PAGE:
The three major kaizen activities are: standardization, 5S and elimination of muda (waste).  All three requires gathering some kind of data and analyze it to get improvements.  A lack of 5S can be considered a sign of inefficiency.  A good 5S program, on the other hand is very helpful to identify right away non-conformance situations and facilitate the stating point to start the investigation process.

Good measurements are critical for kaizen, they provide a picture of the current process.  Metrics needs to be aligned with the company KPI’s and easy to understand by the production floor employees. The metrics selection, their accuracy and precision are very important to the success of the continuous improvement activities.  Wrong or inaccurate metrics will lead us to take wrong decisions.

Continuous Improvement, Visual Management

A tale of two envelops and Continuous Improvement

I was one of millions of people who watched the Oscars last Sunday.  I was getting ready to turn off the TV when I noticed some disturbance behind the man talking, people fast walking behind the celebrating group and then a man with a headset walking across the stage with a red envelope, looking for the envelope and the card just used to read the winner for the most important category of the night.  After that, there was chaos, confusion and surprise as it was informed that there was a mistake and the wrong movie was announced as winner. How that happened?  It was the first time in the 89 years of  the Academy Awards Ceremony.

Mr. Horowitz, a producer on that film spoke first and step aside to let speak Berger, another producer.  It was on that moment when people with headsets walk across the stage.  A man with a headset ask Horowitz to see the envelope he had on his hand and up to that point he haven’t read it.  They open the envelope, and it says “Emma Stone, “La La Land.”   That was the beginning of the end for La La Land as winner for best picture.

After all the dust settle, in a backstage interview after the ceremony Emma Stone indicated that she was holding her “best actress card the whole time.” It turns out that this was part of the problem: there are two sets of envelopes for each category — so while Stone walked off with one card, Beatty was handed the other.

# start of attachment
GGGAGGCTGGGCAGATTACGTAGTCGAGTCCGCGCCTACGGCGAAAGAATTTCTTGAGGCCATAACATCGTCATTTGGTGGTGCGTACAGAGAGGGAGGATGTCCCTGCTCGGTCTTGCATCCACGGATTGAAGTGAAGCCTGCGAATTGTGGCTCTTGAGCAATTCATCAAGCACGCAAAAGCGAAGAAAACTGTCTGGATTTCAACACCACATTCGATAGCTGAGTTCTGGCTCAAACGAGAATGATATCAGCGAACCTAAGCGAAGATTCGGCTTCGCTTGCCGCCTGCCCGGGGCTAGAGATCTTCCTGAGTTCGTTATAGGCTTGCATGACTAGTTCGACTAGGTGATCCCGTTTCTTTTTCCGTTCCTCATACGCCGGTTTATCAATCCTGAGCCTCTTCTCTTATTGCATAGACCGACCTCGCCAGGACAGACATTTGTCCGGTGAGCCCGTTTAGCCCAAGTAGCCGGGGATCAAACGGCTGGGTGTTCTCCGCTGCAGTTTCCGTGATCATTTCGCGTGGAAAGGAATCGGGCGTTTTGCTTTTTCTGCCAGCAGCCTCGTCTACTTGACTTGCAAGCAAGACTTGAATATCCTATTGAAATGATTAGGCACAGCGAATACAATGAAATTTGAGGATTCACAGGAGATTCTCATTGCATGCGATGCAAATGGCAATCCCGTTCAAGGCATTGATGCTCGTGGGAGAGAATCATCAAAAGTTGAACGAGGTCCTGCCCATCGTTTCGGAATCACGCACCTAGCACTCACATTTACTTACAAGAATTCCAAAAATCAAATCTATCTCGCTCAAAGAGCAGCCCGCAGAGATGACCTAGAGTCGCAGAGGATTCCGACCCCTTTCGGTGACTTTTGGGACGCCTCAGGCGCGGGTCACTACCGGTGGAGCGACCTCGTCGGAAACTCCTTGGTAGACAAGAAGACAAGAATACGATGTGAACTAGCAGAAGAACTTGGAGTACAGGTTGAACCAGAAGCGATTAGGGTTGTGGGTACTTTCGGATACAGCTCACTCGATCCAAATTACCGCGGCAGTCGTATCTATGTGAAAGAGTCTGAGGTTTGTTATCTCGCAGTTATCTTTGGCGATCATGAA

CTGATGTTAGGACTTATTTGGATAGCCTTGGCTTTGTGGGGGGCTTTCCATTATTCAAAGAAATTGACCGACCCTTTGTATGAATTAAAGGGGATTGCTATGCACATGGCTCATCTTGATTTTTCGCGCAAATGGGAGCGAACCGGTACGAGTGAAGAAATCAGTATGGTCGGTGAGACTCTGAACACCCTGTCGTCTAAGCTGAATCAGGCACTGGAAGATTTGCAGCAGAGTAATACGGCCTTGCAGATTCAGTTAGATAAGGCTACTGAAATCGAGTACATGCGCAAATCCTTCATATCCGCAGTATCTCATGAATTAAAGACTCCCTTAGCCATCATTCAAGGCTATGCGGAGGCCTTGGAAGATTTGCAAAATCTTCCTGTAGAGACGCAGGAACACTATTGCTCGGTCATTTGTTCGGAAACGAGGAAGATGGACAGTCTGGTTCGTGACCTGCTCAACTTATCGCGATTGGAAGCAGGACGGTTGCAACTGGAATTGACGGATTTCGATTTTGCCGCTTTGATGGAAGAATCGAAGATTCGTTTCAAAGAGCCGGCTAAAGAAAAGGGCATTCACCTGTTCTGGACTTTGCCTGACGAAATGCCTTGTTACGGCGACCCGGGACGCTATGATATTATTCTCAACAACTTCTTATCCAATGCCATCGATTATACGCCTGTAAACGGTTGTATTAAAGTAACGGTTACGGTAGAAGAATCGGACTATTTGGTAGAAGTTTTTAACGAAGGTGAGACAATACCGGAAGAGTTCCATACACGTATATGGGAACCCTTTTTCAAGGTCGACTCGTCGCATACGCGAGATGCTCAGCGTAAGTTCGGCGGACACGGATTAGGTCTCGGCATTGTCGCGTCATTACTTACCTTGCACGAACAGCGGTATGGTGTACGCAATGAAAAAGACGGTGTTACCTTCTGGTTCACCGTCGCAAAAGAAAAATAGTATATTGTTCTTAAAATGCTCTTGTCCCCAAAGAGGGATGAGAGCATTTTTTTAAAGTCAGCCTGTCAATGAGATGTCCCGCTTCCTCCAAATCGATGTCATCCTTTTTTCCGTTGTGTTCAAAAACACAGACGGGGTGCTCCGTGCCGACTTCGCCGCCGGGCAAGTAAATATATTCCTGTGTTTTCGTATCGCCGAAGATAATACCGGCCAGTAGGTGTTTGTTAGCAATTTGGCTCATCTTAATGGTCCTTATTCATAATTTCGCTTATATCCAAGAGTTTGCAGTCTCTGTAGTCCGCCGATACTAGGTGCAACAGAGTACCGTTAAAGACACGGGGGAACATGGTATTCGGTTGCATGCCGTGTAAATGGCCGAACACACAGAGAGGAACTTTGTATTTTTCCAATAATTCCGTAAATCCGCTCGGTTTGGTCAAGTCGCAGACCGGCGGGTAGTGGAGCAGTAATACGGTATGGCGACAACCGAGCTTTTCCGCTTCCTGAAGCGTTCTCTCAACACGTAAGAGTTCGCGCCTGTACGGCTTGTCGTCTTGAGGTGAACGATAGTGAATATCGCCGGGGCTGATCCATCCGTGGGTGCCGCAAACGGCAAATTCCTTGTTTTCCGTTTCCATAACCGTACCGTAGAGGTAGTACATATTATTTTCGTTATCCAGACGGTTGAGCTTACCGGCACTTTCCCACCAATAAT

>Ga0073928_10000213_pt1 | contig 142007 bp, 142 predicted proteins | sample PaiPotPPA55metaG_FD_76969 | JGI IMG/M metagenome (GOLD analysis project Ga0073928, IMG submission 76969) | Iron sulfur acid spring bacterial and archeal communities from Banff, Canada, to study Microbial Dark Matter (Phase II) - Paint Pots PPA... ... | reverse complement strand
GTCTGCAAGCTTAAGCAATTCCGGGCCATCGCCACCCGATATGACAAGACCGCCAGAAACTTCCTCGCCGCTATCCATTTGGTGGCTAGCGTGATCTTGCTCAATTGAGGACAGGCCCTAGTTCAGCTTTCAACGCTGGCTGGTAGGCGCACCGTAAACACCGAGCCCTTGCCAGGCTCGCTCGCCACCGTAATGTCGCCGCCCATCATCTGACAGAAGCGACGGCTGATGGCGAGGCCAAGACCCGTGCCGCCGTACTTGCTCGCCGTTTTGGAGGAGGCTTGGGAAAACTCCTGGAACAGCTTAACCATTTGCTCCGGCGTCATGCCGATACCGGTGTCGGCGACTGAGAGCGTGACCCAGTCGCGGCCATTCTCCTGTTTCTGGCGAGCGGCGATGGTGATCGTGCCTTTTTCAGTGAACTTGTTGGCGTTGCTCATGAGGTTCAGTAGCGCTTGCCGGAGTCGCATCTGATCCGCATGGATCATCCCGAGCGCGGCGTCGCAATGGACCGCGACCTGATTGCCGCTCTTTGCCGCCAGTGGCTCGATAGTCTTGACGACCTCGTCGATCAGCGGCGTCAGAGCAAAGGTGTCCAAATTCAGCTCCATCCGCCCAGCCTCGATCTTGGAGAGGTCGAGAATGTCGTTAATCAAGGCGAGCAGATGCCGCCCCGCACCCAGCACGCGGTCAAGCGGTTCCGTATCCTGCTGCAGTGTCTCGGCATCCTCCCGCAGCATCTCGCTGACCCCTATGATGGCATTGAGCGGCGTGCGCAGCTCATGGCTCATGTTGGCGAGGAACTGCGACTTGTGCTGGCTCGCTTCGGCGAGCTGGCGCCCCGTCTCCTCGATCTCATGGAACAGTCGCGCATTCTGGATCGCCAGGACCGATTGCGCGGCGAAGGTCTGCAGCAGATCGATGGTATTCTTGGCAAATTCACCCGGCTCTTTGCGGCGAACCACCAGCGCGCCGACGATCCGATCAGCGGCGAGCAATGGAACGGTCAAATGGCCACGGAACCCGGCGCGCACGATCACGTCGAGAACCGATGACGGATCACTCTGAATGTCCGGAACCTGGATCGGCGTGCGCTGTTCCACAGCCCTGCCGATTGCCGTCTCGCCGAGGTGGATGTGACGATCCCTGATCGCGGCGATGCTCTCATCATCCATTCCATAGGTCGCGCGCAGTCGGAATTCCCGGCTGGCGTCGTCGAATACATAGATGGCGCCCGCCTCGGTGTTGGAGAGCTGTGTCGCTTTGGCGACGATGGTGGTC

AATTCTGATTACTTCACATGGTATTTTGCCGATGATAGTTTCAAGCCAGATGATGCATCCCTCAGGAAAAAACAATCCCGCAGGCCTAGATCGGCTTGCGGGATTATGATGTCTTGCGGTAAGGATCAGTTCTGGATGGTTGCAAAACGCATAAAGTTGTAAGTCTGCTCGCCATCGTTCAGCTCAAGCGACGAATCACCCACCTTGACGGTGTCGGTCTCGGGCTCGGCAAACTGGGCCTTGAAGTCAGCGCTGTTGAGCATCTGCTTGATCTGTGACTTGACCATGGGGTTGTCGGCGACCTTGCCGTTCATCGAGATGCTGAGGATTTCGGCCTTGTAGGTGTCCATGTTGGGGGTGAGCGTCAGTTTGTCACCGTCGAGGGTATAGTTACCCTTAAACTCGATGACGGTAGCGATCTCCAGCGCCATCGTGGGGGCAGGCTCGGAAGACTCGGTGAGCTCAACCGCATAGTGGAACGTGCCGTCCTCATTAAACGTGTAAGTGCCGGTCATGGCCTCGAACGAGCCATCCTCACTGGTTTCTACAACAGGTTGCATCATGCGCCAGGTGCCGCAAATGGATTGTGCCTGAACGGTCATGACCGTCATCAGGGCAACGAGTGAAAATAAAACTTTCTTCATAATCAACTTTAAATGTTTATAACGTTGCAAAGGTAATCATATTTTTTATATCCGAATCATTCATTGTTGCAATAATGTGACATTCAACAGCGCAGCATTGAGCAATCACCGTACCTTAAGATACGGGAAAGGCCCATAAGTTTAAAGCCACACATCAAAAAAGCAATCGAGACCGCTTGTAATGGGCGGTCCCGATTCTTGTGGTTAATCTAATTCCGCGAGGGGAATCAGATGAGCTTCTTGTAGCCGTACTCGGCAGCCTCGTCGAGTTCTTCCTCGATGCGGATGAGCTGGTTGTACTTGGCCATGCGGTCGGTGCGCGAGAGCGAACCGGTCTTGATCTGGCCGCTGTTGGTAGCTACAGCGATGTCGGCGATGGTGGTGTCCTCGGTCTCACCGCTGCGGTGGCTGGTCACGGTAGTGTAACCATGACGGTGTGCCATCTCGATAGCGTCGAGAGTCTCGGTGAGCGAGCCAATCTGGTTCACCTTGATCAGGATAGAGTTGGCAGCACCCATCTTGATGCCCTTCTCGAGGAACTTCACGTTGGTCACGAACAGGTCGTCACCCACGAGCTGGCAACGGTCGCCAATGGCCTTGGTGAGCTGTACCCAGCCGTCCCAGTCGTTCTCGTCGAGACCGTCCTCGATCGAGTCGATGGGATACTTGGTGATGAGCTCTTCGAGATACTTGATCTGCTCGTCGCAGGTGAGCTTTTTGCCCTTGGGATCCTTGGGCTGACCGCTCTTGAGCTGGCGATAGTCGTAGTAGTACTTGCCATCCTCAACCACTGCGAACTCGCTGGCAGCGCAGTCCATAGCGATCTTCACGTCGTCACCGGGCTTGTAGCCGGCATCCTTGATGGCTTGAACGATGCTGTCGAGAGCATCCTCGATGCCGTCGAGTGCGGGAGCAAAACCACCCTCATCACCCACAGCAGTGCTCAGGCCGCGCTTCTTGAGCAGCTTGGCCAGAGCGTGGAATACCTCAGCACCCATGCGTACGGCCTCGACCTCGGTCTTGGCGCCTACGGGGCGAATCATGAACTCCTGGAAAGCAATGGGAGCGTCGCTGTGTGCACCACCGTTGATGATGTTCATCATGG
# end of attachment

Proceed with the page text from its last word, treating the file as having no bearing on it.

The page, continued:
Why two envelops?  For more than eighty years, PricewaterhouseCoopers has been in charge of the Oscars balloting process.  The only two people who know the results are the two balloting leaders, who in a very James Bond move; memorize the winners so there’s no list that could leak out early.  On Oscar night, each of the them station themselves on opposite sides of the stage throughout the ceremony and one of them hands the envelopes to the presenters, depending on which side of the stage the presenters enter from.

How we can improve this process?  I will start by asking, do we really needs two envelopes?  I bet there is a run down of for what side of the stage the presenters will enter from and based on that the balloting leaders would have to sort the envelopes between them.  If this is too complicated or risky, then another solution could be the use of a second briefcase or a box to drop the envelopes of already announced categories.

Then it comes to what we know as Quality at the Source.  I know, presenters are expecting to receive the right envelope, but we already see there are chances of mistake.  They can read the outside of the envelope which is labeled with the name of the category and double-check that they received the right

actree-in-leading-roleWhat about using visual management? We can see in these pictures that the font size for the category name on the envelope label and the card is not big enough.  Considering that the card content is what the presenter will read in front of millions of people, I would increase the font size for the category, at least to the same size of the winner’s name.  I would also move it to be on top of the winners name, so is the first thing the presenter will see.  Maybe we can highlight to ensure they see it, after all reading the category name will make not harm to the process.  After the investigation that PwC is doing, the most important part is what will be done to avoid these from happening in the future.  Hopefully, the root cause of the problem would be identified and after that the process will be revised and improved.